It’s amazing it’s taken this long to get to one of the many promised examples of Jessica Chastain being lovely this year into this list. But whereas we anticipate the new Terrence Mallik with aching buttocks, the wettest country promises to be considerably more exciting. Boardwalk Empire has rekindled interest in the prohibition era gangster stories, and as massive fans of Boardwalk we look forward to a big sexy movie of the trench coat wearing, Tommy gun totting, beer peddlers of the 1930s. Based on the novel by Matt Bondurant, and adapted by (somewhat oddly) the musician Nick Cave, the film will be directed by previous Nick Cave collaborator John Hillcoat and if the result is as interesting as “The Proposition” then it should be very entertaining. Hillcoat also recently directed the adaptation of Cormac McCarthy’s masterpiece “The Road”, with fairly competent results.

The story concerns three brothers bootlegging in Virginia. One brother is played by Tom Hardy, a man who has been the highlight of everything he’s been in since Bronson (hell since Nemesis!), the second is familiar face Jason Clarke and the youngest brother will be played by Shia LaBitch…surprisingly this was not enough to fully break the deal for us. Hiring the most spitefully obnoxious actor since Paulie Shore was an unpleasant move for the makers to take but perhaps we’ll be proven wrong and he won’t spend most of the film screaming to camera or being an self-righteous asshole. Hell he might even like this project enough not to bad mouth the film and everyone involved ten minutes after filming ends. Who knows?! To make up for this black hole of charisma we also get Guy Pearce and Gary Oldman….and Jessica Chastain. Who thankfully is NOT Labitche’s love interest. That would have been painful.

02. The Hobbit: An Unexpected Journey

About two years ago me and K were sat in the IMAX about to watch the Lord of the Rings All-nighter when the host of the evening introduced a guest “who needed no introduction”. We all turned to the back where a spotlight had been thrown to see a lone figure stood there. He walked down the aisle to the podium and such was the intensity of the light and the shock of the moment that it took a few moments to recognise the warm smile and familiar wrinkles that constituted the beloved face of Sir Ian McKellan. He told us some funny stories about the filming and complimented the freaks who showed up dressed as hobbits and then told us that filming had started in New Zealand on The Hobbit.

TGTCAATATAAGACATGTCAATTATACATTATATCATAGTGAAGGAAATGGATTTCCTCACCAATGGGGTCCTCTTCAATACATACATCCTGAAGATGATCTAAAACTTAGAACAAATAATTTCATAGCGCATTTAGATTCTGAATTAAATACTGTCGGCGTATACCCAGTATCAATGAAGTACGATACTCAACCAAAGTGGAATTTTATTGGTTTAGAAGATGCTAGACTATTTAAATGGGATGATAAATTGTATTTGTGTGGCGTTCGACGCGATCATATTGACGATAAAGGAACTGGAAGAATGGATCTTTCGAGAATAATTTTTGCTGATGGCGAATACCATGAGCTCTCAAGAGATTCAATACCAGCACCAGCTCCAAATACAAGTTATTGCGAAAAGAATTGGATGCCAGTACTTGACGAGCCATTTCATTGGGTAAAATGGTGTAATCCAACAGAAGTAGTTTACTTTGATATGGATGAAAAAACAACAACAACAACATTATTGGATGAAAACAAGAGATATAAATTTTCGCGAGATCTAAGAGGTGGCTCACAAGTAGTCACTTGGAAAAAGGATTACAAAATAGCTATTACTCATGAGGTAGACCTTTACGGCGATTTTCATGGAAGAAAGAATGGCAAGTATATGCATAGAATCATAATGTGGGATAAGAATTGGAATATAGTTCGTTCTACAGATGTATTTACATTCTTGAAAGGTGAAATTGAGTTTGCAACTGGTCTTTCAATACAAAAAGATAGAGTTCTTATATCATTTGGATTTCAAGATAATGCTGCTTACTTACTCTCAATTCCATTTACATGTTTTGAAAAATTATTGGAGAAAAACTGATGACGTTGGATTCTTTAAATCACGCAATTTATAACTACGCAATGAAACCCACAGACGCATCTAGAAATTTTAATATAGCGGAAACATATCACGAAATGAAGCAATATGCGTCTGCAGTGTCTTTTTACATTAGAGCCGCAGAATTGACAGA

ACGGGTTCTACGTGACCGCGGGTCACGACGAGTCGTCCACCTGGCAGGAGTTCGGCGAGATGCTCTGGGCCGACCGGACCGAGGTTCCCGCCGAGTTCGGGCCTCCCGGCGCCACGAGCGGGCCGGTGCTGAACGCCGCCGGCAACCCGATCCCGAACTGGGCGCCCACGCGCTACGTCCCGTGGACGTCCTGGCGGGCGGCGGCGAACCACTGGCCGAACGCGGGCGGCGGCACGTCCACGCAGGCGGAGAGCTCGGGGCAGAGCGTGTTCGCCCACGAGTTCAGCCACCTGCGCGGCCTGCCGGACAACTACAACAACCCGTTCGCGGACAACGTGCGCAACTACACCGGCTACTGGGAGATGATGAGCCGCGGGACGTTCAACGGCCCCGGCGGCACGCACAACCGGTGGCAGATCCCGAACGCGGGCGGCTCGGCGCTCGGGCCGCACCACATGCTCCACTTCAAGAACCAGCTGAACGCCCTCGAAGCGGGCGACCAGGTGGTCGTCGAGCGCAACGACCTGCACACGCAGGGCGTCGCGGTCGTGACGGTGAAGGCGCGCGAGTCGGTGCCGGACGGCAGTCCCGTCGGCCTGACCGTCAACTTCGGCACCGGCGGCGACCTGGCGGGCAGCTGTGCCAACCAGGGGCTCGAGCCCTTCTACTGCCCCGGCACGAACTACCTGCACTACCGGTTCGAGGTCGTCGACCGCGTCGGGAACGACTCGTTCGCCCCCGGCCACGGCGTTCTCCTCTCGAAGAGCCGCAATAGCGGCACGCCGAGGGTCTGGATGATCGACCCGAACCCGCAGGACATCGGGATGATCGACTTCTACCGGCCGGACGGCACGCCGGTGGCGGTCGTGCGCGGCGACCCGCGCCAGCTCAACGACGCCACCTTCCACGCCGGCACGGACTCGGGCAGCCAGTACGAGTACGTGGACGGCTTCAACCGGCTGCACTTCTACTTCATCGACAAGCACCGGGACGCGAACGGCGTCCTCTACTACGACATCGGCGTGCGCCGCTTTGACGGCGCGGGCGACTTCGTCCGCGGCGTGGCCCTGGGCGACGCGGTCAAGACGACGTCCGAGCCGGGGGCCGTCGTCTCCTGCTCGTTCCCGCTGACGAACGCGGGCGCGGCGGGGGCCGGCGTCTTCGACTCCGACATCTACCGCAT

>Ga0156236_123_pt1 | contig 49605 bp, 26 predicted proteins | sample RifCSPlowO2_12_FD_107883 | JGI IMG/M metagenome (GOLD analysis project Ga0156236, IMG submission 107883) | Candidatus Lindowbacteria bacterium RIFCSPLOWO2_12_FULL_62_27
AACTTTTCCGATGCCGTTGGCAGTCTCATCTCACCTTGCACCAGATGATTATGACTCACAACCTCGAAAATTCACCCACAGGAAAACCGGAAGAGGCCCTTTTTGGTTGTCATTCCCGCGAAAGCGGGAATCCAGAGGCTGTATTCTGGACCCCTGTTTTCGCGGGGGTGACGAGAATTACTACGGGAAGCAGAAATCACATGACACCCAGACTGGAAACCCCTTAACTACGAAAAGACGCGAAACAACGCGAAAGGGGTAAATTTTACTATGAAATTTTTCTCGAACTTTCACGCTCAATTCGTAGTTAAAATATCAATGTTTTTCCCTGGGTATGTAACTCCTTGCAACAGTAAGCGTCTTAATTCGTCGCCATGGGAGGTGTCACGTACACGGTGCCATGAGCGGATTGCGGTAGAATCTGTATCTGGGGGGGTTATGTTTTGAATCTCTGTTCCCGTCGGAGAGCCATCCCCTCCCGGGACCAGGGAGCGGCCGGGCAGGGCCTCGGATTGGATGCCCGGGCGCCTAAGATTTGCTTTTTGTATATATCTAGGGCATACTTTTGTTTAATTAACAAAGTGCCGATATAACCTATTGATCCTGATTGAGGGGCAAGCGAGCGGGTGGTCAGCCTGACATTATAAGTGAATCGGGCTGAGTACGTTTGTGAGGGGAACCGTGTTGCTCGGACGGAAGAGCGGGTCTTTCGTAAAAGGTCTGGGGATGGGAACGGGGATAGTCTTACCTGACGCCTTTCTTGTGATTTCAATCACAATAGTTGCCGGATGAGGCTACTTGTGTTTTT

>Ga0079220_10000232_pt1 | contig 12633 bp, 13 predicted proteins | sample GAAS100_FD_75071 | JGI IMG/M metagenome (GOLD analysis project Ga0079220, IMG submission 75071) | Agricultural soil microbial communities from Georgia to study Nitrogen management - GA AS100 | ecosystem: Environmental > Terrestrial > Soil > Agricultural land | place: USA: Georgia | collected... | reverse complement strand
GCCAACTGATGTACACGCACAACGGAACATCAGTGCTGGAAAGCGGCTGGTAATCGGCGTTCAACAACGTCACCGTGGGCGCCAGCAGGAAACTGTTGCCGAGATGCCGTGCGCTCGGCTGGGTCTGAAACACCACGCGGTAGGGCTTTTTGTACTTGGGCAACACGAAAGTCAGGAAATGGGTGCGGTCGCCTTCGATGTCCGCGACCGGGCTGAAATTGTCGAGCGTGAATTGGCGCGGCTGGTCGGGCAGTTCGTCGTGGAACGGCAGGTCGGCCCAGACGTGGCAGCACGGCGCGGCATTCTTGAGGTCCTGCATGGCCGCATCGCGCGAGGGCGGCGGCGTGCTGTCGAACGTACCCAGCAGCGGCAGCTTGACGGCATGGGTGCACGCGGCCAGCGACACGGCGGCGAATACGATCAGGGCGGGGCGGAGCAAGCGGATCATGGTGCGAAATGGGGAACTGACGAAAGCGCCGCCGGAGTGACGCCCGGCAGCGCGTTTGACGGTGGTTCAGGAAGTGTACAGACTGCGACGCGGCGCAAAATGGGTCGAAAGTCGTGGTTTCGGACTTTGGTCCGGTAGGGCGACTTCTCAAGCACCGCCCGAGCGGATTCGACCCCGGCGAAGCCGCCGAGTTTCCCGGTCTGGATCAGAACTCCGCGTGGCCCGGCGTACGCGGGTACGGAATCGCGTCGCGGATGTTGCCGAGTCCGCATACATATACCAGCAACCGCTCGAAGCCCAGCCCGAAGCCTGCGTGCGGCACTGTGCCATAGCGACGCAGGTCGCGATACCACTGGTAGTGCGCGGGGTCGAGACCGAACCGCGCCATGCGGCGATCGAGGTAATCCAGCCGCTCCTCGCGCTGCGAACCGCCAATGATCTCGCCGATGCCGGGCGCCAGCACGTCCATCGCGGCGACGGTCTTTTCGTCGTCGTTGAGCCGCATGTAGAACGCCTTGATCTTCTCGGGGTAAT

It has been two years since that day and now we have a trailer! The trailer starts with Frodo and Bilbo and the familiar sound of Howard Shore’s music accompanying Peter Jackson’s Middle Earth. Instantly it’s 2001 and we’re watching the first trailer for Fellowship of the Ring, first glimpses of the Shire and the characters that inhabited our childhood. Only now we go back further to the 13 little dwarves, the wizard and the hobbit whom we first discovered as children. We are given a song, some of the epic scenery and a few glimpses of battle! Although the actual book has significantly less action than the Lord of the Rings, it seems that the script writers have moved outside the narrative to reveal other important events that we didn’t previously see in the book, such as the battle between Gandalf and the Necromancer. However the writers only have the right to adapt the Hobbit, not the Silmarillion or unfinished tales. So they have to be careful of how much they include. Perhaps we’ll be seeing a whole new version of events! All we know is that this looks to be a continuation of the franchise that meant everything to us as teenagers…let’s just hope it’s not another Phantom Menace.

01. The Dark Knight Rises

In lieu of an article fully detailing all the reasons we cannot fucking wait for this, please accept this picture of us ejaculating over the movie’s poster.

Ok I couldn’t figure out how to upload that and now the police have it, so let’s have that article!

What we know of the Dark Knight Rises is only what Nolan has told us. The film is set eight years after the Dark Knight, the villain is Tom Hardy’s Bane; we will also get Anne Hathaway’s Catwoman, Joseph Gordon Levitt looking intense, Marion Coutillard looking stunning, and the fucking Batwing. The trailer for this film is truly exhilarating. Not as exhilarating, however, as the first six minutes of the film which was offered to anyone who saw Mission Impossible 4 at the IMAX. Without spoiling anything, it was equal in its ambition and menace to the Joker’s bank heist. The big surprise is that the villain is significantly more intimidating as this six foot high wall of muscle and attitude that swaggers through his scenes with a sense of indestructability. His voice….is a problem. Although the voice Tom Hardy is using sounds fantastic in a classical British Bond villain kind of way, it’s very muffled and hard to understand. We’re talking Ken Watanabe delivering key exposition over the sound of a helicopter levels of incomprehension. This made us very worried, but then we get news that Christopher Nolan has completely remixed the audio to make Bane easier to understand. Oh Nolan, how could we have doubted you?

The film promises to be devastatingly emotional (watching how frail and upset Alfred seems in the trailer is already hard to watch) and amazingly ambitious in its action scenes. In an age of doing everything with CGI, we’ve all seen the real Batwing which Nolan actually built to use in this film and the explosions he set off in an actual stadium (a sequence seen in the trailer). The other element that adds potential to this film is that Nolan has said that this will be the end of his batman. This guarantees something pretty climactic and considering Nolan hasn’t been shy about killing off key characters in the past, we do have to wonder if he is going to literally put an end to the caped crusader. Though there is another option. We’ve seen men rappelling into the bat cave in the trailer. What looks like Wayne walking with a cane. Is there a chance that Nolan is going to do to Batman what Bane did in the comics? …time will tell. And it’s the single most anticipated thing this year.